Having spent a few nights in Boca de Saladita and paying more than we would like to, we decided it was time to explore cheaper options for a place to call home. We drove up and down the coast from Playa de Saladita to Troncones seeking out alternatives and found a few that met our criteria and decided to stop at a lovely deli, Cafe Sol, to discuss our plan. Little did we know our lives were soon to be changed for the better in a drastic manner.
We had barely taken our seats when a nearby Mexican gent inquired about my Toyota truck (oh how easy a subject to discuss) as if I thought it was a sound purchase. This was our first introduction to Edgar and his family. They are the most generous and welcoming people we have ever met! We connected with our new fiends with great ease and soon learned they were also recent Pan-American travellers, having completed the trip from their home in Salamanca, GTO, MX to Ushuaia, Argentina only months prior.
Edgar insisted that we stay on his property just down the street in Troncones free of charge and included the use of his power, water and internet. Sophia and I were honestly a bit tentative, not in the least accustomed to such open generosity from such strangers. We were always told that if something was too good to be true then it must be, and one had only to wait for the other shoe to drop.
Somehow in the span of 15 minutes or so, we went from searching for a cheaper alternative, to securing an indefinite invitation with no holds barred. We have taken this experience as proof positive that when you lead with your heart, you find others who do the same. Edgar took me for a ride in his truck to the property to check it out. It was a cleared lot that was just starting to be built upon. He told me they were building a hotel and had just started construction. They came down from Salamanca on the weekends and returned during the week to work and so their daughter Paolita could attend school. We returned to Cafe Sol and went back to La Boca de Saladita to say our farewells to Reuben and Pancho Y Jovito, collect our life into Pepita and rolled on back to Troncones.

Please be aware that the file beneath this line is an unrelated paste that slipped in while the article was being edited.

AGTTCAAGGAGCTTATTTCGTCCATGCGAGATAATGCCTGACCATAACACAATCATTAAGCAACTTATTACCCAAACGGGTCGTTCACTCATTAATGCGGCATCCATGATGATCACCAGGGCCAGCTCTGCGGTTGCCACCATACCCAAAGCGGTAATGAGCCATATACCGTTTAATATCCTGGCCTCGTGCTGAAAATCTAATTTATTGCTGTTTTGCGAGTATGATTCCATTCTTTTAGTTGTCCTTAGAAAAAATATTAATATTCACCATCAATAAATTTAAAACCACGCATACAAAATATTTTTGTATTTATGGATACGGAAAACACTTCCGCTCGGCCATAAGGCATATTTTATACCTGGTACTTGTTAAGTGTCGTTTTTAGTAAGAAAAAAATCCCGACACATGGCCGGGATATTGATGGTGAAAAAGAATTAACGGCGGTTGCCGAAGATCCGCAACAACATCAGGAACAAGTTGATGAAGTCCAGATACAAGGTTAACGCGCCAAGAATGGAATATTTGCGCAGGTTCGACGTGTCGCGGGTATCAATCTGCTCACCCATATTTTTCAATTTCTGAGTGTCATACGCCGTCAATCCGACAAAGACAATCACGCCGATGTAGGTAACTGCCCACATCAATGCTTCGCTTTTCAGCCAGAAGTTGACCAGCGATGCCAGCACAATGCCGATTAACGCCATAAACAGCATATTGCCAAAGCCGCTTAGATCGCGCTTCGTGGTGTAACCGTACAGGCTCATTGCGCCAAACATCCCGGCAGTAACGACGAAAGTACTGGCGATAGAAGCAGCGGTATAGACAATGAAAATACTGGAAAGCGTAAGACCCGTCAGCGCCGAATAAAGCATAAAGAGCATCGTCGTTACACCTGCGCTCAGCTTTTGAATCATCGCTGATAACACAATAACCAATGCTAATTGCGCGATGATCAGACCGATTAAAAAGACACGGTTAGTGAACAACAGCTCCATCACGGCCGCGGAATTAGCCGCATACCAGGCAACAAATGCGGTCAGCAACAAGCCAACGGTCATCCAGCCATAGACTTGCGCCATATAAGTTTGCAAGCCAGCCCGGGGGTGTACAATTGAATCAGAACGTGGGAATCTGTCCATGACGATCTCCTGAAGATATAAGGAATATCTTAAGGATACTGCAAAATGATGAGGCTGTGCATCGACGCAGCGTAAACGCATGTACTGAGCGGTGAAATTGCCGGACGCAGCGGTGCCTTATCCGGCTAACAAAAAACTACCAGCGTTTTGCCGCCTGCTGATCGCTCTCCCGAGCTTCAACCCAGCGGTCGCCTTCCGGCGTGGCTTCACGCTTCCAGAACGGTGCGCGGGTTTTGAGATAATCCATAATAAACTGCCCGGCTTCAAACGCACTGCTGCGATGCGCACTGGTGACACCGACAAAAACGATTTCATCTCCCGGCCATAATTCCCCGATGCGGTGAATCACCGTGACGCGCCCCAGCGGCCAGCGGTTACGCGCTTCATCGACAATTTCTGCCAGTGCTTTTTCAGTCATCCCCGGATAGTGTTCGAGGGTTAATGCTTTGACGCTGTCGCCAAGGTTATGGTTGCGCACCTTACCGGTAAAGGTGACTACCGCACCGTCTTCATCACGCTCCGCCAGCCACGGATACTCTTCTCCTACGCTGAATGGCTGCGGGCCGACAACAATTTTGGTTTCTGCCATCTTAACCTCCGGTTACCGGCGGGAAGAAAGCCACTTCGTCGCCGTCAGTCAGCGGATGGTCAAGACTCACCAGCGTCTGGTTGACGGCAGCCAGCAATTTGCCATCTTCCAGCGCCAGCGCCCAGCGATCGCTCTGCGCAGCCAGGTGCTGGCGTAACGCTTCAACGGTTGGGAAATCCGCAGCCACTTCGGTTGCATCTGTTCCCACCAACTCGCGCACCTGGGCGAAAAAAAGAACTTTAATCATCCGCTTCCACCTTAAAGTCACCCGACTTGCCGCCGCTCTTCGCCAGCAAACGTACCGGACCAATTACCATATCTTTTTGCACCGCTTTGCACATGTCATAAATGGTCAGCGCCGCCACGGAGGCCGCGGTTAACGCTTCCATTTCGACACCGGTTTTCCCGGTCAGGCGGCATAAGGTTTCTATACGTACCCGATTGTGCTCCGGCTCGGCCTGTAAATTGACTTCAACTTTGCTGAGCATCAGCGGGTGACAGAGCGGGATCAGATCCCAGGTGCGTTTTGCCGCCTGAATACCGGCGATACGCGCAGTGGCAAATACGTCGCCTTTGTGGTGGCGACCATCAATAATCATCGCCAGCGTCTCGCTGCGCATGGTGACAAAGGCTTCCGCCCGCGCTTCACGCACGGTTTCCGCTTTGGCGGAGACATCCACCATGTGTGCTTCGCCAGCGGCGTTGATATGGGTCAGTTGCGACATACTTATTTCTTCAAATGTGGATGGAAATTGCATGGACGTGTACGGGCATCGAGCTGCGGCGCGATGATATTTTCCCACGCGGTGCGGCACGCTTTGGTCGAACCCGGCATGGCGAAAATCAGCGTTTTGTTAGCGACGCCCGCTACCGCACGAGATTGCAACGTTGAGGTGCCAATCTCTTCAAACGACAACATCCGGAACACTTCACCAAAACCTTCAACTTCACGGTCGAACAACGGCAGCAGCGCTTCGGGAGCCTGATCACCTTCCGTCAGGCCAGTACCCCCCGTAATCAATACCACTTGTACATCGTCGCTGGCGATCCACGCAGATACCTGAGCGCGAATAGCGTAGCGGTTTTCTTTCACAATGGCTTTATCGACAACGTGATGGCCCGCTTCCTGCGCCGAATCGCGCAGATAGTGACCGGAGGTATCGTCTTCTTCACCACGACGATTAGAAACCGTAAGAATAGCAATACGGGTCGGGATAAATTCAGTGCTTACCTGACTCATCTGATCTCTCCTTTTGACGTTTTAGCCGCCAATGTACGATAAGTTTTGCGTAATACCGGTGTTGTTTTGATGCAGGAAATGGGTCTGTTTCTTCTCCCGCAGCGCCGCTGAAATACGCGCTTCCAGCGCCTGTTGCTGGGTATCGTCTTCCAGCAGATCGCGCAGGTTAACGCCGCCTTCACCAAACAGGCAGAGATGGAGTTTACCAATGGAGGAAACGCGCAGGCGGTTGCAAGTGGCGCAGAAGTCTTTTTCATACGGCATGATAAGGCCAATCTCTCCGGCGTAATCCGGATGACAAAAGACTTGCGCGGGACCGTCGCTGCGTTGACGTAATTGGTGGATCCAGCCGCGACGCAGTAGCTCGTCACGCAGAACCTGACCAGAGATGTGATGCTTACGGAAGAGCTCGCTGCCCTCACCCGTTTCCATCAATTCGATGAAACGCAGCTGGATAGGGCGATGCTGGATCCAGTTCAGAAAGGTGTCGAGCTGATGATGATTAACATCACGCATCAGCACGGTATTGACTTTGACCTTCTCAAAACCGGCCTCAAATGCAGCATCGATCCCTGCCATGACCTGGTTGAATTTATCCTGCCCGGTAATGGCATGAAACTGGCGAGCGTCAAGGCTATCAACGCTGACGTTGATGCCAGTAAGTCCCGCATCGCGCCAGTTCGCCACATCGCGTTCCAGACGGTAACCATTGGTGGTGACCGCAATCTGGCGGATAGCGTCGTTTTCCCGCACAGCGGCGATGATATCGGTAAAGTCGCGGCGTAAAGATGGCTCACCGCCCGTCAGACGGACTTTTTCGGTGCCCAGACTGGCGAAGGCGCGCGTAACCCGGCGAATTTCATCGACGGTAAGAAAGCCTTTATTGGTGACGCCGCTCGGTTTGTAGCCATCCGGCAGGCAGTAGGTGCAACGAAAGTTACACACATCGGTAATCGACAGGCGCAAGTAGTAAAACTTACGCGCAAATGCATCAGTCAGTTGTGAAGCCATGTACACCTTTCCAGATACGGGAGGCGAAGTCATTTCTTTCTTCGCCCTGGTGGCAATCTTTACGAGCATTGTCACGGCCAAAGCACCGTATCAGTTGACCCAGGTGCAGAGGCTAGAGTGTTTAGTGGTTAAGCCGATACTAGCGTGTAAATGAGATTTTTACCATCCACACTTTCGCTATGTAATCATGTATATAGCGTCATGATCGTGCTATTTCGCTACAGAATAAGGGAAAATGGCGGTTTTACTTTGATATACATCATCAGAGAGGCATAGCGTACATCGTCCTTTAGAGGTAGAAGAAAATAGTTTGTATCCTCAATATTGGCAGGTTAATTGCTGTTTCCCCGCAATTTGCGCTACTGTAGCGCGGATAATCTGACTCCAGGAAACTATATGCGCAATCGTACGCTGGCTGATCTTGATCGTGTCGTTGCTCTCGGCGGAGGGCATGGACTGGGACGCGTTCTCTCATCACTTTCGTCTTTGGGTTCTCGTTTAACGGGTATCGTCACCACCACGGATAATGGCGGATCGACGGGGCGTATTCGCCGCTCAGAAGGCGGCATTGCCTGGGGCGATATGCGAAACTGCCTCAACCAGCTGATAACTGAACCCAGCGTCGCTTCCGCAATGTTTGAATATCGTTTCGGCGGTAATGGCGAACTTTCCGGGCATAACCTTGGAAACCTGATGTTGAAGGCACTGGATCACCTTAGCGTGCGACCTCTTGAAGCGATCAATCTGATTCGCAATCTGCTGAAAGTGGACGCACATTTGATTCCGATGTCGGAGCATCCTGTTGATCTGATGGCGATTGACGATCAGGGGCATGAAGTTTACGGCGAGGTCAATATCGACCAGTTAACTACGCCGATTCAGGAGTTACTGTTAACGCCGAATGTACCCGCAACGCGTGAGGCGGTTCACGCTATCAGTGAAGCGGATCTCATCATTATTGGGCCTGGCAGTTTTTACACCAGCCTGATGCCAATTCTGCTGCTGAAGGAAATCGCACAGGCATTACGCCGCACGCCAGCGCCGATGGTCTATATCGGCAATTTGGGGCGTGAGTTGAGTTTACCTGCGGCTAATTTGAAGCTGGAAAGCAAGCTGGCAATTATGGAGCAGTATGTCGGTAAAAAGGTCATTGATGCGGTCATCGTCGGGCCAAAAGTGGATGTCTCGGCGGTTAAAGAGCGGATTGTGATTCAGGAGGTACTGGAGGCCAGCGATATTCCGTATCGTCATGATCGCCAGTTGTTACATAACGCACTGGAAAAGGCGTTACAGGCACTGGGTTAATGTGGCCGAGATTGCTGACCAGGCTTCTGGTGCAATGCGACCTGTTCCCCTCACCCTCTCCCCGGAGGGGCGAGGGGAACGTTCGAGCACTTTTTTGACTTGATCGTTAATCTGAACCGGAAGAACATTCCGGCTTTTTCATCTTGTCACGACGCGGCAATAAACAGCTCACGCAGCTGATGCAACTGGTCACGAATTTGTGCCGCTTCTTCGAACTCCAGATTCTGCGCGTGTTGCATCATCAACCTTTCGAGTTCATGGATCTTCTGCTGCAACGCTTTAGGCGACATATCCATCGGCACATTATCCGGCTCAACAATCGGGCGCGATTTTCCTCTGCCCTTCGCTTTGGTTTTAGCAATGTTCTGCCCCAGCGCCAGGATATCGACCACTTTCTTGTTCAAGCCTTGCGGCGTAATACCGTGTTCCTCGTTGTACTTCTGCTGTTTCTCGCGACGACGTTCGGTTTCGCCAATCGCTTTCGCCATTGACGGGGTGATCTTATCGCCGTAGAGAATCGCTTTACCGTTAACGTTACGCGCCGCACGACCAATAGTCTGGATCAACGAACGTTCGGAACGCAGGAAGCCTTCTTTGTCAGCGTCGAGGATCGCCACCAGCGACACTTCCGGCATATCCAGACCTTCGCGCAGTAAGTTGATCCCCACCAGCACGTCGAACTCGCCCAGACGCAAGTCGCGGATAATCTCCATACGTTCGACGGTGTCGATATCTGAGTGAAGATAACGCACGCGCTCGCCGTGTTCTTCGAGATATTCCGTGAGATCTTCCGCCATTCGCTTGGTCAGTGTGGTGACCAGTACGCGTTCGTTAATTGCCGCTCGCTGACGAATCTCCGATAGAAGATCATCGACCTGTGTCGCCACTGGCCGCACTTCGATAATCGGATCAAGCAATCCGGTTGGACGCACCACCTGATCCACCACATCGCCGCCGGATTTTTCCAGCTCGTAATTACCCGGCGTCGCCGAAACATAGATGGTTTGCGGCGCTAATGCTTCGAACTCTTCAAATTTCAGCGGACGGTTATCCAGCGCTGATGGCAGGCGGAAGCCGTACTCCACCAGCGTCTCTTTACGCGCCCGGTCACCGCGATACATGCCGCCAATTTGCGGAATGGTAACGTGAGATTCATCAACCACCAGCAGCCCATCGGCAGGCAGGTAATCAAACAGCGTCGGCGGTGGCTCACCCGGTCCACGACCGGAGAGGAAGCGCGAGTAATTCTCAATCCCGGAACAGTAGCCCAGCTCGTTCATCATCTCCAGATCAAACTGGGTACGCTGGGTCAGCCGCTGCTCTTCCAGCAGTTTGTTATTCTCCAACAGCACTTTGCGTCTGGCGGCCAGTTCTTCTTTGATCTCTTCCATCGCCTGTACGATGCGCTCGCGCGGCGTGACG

We met Edgar at the property and set our life back up again, all the while being offered food and cervezas to keep our energy up and bodies hydrated. We were still in shock, not quite ready to accept this new turn in our journey as reality quite yet.
Sunday afternoon rolled around and we were soon saying goodbye to our new friends as they departed for their home. It hadn’t been since the East Cape of Baja California Sur that we had such a large expanse of land all to ourselves. We had almost forgotten what solitude felt like after the hustle and bustle of Sayulita, Puerto Vallarta, and Lazaro Cardenas.
It didn’t take us long to settle in, though we were surprised to find a pair of local workers on site in the morning digging the cistern by hand. We became fast friends with our daily visitors, Jose Louis and Benito, though the language barrier was a bit tricky at first.
Our daily routine slowly took shape, we started the day with a few hours of flailing in the ocean which I will loosely refer to as surfing, at least for the first couple of weeks anyways. We would then return home and take care of maintenance, reading, and let’s be honest, most days included a siesta in our new double hammock. Dinner was cooked when the heat of the day abated enough to make the trailer bearable with the stove lit and some writing followed and then we were off to bed. The late-week saw the return of Edgar and Paola, social time and story swapping over delicious meals and cold beverages. We were quickly realizing just how much we resonated with our new Mexican family.
By our third week we were learning how to slow down and surf, life had reached a comfortable pace and the sights and sounds of Troncones were something we knew we were going to cherish for a long time to come. We were extended an invitation to Salamanca to stay at Edgar’s home and use it as a homebase to explore the surrounding countryside which happened to include Guanajuato, St. Miguel de Allende and Queretaro. How could we say no? We would miss the ocean terribly but one does not pass up such an amazing personal invitation for guided tours and a fresh bed and hot shower.
We are so incredibly excited to be heading inland to see some of the beautiful colonial cities and rich history that Mexico has to offer, a pleasure that we have yet to indulge in.
Stay tuned for more adventures!